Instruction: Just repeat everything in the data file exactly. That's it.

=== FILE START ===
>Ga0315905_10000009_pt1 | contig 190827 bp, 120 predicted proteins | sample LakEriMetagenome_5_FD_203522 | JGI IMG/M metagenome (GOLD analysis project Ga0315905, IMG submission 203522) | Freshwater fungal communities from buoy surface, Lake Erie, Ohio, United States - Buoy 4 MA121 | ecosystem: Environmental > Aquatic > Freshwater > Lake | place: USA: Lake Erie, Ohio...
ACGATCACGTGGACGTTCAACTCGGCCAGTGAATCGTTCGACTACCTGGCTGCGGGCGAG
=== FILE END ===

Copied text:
>Ga0315905_10000009_pt1 | contig 190827 bp, 120 predicted proteins | sample LakEriMetagenome_5_FD_203522 | JGI IMG/M metagenome (GOLD analysis project Ga0315905, IMG submission 203522) | Freshwater fungal communities from buoy surface, Lake Erie, Ohio, United States - Buoy 4 MA121 | ecosystem: Environmental > Aquatic > Freshwater > Lake | place: USA: Lake Erie, Ohio...
ACGATCACGTGGACGTTCAACTCGGCCAGTGAATCGTTCGACTACCTGGCTGCGGGCGAG